The main feature of the IHS is that companies issue their shares in the name of CSDs or similar entities, and shareholders transfer their shares through intermediaries (their securities broker-dealers), which settle transactions on an aggregated basis as book entries on their databases. On the one hand, the IHS greatly benefits market liquidity. On the other hand, however, it causes two main problems. First, it builds opacity into the relationship between companies and their shareholders so that the former barely know who their “beneficial shareholders” are – the ones with the real economic interest in the shares of the company. Second, the IHS makes the corporate governance of listed companies much more difficult, because it distances shareholders from their companies, to the detriment of the underlying theory of the corporation and its legal expression: that the shareholders are the owners and controllers of the corporation. For this reason, proxy-voting systems have developed concurrently with the establishment of the IHS to counteract its challenge to the effective exercise of shareholders’ rights and their control over their shares.
The presence of intermediaries (financial institutions and information service providers) within current proxy-voting systems leads to “pass-it-along” architectures that burden the corporate governance of listed public companies with several inefficiencies that fall into three main categories. First are the inefficiencies directly linked to the complexity embedded in proxy-voting chains (for instance, uncounted and miscounted votes). Second are the inefficiencies arising from the lack of transparency in share ownership, which can lead to over-voted ballots that undermine the ultimate reliability of decisions. Third, the current architectures favor the abuse of practices based on the separation of voting rights from the economic interest of shares.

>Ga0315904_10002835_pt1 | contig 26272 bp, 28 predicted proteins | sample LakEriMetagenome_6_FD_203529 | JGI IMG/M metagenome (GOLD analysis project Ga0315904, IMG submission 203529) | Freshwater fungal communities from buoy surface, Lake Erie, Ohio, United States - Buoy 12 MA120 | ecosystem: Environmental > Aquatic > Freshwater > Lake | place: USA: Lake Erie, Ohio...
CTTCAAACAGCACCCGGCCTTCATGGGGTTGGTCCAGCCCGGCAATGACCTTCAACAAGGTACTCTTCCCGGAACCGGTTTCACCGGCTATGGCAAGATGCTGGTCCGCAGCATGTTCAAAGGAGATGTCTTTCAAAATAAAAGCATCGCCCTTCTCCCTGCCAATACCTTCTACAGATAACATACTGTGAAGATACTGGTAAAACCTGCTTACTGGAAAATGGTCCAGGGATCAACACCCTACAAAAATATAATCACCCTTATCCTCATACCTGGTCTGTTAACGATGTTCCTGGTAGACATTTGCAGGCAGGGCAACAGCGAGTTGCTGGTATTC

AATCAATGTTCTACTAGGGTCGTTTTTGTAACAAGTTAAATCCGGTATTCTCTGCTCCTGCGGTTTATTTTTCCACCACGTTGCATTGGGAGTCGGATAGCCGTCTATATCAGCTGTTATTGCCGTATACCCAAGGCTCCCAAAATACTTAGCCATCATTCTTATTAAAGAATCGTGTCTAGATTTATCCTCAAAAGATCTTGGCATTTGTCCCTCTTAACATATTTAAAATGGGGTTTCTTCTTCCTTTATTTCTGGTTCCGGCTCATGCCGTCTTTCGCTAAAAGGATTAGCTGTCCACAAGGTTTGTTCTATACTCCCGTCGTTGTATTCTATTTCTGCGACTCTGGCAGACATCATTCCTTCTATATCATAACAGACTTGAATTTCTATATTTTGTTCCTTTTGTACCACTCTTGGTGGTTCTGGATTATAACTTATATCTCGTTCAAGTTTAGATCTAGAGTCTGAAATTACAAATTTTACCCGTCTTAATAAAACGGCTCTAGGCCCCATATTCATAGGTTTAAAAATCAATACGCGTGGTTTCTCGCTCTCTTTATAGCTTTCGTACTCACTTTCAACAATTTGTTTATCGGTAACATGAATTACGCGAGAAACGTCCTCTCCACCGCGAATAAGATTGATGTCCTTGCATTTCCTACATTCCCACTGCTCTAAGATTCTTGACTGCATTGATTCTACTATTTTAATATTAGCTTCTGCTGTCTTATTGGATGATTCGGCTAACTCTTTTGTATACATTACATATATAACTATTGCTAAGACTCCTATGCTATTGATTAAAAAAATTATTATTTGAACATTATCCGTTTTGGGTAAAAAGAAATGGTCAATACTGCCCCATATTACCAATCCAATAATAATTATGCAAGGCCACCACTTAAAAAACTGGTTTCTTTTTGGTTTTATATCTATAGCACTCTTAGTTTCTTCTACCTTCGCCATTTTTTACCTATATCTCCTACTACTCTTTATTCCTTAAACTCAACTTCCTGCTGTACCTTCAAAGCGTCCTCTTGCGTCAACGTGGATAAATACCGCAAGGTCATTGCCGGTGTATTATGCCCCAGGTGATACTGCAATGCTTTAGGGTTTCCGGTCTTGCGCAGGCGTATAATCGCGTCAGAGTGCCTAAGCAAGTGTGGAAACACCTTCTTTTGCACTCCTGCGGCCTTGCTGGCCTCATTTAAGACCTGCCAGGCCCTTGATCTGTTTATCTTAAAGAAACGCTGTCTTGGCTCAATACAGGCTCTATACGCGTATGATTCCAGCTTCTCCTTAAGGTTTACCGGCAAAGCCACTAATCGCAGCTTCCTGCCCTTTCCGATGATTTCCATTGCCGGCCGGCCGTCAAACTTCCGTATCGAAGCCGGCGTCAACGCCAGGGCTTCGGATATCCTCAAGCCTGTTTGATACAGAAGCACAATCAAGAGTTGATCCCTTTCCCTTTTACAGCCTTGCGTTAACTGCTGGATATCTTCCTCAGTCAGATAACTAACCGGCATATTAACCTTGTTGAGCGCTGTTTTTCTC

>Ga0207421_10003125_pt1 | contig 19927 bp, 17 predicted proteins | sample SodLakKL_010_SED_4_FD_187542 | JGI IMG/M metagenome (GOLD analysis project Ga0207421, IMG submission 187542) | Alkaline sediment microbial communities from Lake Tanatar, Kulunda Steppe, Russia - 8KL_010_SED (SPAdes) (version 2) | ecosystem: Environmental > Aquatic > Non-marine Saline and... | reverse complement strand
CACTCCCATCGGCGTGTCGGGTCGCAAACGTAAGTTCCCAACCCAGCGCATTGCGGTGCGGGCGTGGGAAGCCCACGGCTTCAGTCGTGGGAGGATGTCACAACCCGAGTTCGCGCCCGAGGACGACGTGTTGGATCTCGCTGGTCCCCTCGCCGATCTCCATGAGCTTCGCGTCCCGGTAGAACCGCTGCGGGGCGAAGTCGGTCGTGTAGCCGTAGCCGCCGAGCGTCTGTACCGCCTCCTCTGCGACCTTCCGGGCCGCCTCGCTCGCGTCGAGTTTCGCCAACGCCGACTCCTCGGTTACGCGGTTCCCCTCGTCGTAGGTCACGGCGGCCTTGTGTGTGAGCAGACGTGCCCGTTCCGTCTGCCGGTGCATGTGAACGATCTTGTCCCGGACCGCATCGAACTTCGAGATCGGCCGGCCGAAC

Although new regulation can undoubtedly help to address these issues, most of the problems of corporate governance of listed public companies are rooted in the existing IHS infrastructure, and a mere legal discussion can be “futile unless it is accompanied by a discussion about structural reform”. The rise of blockchain and DLT has fostered such a discussion in the most recent years. DLT is widely and enthusiastically viewed as a potential solution to the issues driven by the IHS because it is capable of fixing the most salient cause of these problems: the discrepancy between “recorded” and “beneficial” shareholders. Therefore, re-establishing a direct relationship between companies and their shareholders is no longer a pipedream.
Of course, the transition from intermediated systems of proxy-voting to ones arranged on DLT is not costless. In our paper, we also consider that more shareholder ownership transparency drives new risks, to which regulation must respond. These include risks related to the privacy of shareholders’ identity. On the one hand, DLT responds well to the calls of international organizations advocating for more ownership transparency, but on the other hand, it makes privacy protections even more critical. Likewise, regulation must deal with both technological limitations and the risks associated with identity theft when confronted with proxy-voting systems organized on DLT. Our paper concludes, therefore, with a call for regulation to establish a legal framework for digital identity management of shares so that proxy-voting systems based on DLT can benefit the corporate governance and shareholder democracy of public companies.
 Eva Micheler, Transfer of Intermediated Securities and Legal Certainty, in Transnational Securities Law edited by Thomas Keijser, 143.
This post comes to us from Federico Panisi, a PhD candidate at the University of Brescia; Professor Ross P. Buckley at the University of New South Wales – Faculty of Law; and Professor Douglas W. Arner at the University of Hong Kong – Faculty of Law. It is based on their recent paper, “Blockchain and Public Companies: A Revolution in Share Ownership Transparency, Proxy-Voting and Corporate Governance?” available here.